6 David Hammons, 2004 Dak’Art Sheep Raffle (Dakar, Senegal) Oprah Winfrey began the nineteenth season of her extraordinary show by giving new cars to an entire studio audience. The host, as is her way, discussed the possibility of winning the car in terms of personal transformation. The result was classic Oprah: a crescendo of screams and tears, at once totally real and completely fake. What Oprah attempted with her scripted extravaganza was actually achieved in the simple, brilliant highlight of Dak’Art, the Biennial of Contemporary African Art. As his “official” contribution to the biennial, Hammons organized a weeklong sheep raffle, giving away two real sheep at a different Dakar intersection each day to winners who (without a teleprompter) burst into exaltation at their unexpected but much-needed good fortune.

7 On Kawara, “Paintings of 40 Years” (David Zwirner, New York) After a summer of deadening political conventions, accelerating campaign coverage, and the ongoing documentation of the war, I began to feel the ill effects of living in a media-saturated world. Overwhelmed and depressed, I went into the Kawara show. A beautifully installed retrospective, it provided an amazing opportunity to view the influential work of this mysterious artist. Among these paintings, I felt time both compress and stretch out.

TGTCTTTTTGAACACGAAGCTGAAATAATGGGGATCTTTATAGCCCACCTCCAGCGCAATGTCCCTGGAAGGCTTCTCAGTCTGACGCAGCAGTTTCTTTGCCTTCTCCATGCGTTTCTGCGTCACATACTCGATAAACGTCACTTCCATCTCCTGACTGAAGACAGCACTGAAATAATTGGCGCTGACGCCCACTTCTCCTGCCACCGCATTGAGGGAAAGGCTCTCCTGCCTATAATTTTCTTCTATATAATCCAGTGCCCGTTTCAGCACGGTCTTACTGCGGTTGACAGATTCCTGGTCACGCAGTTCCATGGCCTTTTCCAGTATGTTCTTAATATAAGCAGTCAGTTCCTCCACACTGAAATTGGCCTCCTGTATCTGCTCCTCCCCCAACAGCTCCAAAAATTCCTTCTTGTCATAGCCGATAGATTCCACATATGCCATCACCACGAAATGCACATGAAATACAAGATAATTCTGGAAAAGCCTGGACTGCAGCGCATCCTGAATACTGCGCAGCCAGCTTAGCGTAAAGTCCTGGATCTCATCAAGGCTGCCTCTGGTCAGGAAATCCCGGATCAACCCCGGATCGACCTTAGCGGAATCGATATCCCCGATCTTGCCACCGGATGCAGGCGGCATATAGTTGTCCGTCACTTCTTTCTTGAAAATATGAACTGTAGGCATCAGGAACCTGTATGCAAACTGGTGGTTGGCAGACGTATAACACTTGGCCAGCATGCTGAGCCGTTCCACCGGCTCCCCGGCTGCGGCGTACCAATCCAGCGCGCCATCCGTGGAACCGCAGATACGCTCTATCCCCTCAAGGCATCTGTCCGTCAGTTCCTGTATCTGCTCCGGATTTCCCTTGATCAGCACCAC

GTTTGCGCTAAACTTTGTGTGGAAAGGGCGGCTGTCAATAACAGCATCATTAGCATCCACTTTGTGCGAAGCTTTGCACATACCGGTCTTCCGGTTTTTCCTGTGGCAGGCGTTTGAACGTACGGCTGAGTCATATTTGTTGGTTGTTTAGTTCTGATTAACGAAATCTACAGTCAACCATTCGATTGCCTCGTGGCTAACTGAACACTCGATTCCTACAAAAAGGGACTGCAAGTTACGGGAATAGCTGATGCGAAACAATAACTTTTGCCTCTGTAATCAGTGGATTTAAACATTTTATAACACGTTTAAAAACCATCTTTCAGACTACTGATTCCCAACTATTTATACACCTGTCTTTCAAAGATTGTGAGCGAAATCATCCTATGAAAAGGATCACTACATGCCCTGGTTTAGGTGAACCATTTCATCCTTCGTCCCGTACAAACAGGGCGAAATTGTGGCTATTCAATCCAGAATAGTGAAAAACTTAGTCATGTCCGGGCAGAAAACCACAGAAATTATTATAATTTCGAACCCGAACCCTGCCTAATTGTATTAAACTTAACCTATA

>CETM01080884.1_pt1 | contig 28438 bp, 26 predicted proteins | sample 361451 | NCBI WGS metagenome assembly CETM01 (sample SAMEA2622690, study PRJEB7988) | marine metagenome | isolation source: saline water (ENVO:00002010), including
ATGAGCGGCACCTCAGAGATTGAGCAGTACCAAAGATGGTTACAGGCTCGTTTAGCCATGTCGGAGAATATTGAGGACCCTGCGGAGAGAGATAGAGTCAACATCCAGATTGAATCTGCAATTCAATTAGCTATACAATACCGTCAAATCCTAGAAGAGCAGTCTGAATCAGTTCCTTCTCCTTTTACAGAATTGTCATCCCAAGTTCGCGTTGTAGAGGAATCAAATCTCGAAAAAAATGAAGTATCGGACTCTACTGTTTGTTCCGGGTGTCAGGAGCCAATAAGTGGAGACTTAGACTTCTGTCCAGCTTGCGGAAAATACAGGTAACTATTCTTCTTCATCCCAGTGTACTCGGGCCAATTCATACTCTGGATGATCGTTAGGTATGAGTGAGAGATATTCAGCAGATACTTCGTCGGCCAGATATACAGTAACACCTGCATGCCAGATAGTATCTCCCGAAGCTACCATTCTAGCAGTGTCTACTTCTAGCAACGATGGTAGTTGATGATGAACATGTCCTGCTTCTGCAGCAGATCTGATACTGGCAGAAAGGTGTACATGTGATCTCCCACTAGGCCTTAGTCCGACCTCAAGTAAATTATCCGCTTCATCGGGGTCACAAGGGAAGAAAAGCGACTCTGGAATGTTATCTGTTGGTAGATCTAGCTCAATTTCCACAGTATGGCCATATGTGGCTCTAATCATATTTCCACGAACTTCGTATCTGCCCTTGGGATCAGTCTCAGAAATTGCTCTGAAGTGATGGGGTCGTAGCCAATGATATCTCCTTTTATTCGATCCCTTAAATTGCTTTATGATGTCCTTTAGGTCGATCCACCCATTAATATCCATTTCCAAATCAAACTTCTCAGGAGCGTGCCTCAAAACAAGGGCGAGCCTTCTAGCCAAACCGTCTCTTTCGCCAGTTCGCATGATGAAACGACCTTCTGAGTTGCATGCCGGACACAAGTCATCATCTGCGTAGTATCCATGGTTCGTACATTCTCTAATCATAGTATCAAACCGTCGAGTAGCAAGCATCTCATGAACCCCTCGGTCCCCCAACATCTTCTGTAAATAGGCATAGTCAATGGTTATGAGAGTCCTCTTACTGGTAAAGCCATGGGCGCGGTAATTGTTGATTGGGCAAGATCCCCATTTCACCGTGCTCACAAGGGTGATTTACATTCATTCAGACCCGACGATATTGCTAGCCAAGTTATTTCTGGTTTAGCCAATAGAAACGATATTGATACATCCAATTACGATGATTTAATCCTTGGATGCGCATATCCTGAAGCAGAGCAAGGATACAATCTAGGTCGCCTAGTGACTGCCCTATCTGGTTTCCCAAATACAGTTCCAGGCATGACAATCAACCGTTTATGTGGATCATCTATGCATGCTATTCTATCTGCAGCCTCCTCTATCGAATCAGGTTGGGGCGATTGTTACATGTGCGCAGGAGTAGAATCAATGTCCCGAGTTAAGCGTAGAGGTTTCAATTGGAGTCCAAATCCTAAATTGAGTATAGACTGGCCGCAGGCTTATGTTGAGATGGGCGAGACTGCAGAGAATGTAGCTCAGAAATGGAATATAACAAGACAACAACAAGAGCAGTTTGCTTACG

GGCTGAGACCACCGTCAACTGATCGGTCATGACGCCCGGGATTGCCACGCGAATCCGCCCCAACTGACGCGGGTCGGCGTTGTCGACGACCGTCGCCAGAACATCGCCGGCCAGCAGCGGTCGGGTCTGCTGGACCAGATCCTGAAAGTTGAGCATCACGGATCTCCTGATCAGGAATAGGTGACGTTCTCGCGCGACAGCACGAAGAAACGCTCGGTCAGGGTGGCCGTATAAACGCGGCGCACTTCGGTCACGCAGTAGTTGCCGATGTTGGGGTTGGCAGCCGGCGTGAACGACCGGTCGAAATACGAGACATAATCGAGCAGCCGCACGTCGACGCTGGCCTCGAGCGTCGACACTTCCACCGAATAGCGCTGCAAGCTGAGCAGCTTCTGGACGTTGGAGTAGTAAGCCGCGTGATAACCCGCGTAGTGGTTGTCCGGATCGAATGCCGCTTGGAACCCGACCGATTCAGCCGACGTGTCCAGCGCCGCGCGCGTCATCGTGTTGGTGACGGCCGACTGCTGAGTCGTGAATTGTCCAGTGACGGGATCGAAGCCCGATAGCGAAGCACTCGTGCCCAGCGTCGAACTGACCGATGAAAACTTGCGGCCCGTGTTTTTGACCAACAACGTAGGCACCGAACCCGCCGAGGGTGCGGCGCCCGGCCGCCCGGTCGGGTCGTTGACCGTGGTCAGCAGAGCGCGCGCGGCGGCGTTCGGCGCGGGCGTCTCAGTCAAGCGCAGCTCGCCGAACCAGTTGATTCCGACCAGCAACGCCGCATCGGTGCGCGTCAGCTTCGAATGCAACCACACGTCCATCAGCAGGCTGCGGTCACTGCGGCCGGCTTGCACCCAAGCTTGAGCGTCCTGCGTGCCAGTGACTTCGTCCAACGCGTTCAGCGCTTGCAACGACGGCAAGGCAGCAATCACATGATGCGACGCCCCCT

8 Senga Nengudi A conceptual sculptor who emerged in the 1970s, Nengudi has recently had a welcome and necessary revival, capped this year by her inclusion in the Carnegie International. Nengudi was a critical part of the generation of the black avant-garde in New York who exhibited at Linda Goode Bryant’s seminal space, Just Above Midtown. But when many of her early works were damaged or destroyed, she abruptly departed. Working ever since in Colorado, Nengudi has taken up the re-creation of her early pieces as a critical part of her project. I am thrilled she is back in the conversation that her work helped create.

9 “Dangerous Liaisons: Fashion and Furniture in the 18th Century” (Costume Institute, Metropolitan Museum of Art) This ingenious investigation of eighteenthcentury dress and its link with the day’s furniture and decorative arts showed the erotic possibilities of period costume and the seductive potential of contemporaneous rooms. Most amazing was the use of mannequins in outrageous mise-en-scènes. Organized by Harold Koda and Andrew Bolton with their colleagues from the Department of European Sculpture and Decorative Arts, it was a paragon of museum presentation.

10 Tom Ford The designer’s beautifully timed, masterfully choreographed and graceful exit. There’s a curatorial career metaphor in there somewhere.

Thelma Golden is deputy director for exhibitions and programs at the Studio Museum in Harlem, where she is currently working on an exhibition of Chris Ofili's watercolors. She also recently organized a retrospective of the fashion designer Patrick Kelly for the Brooklyn Museum.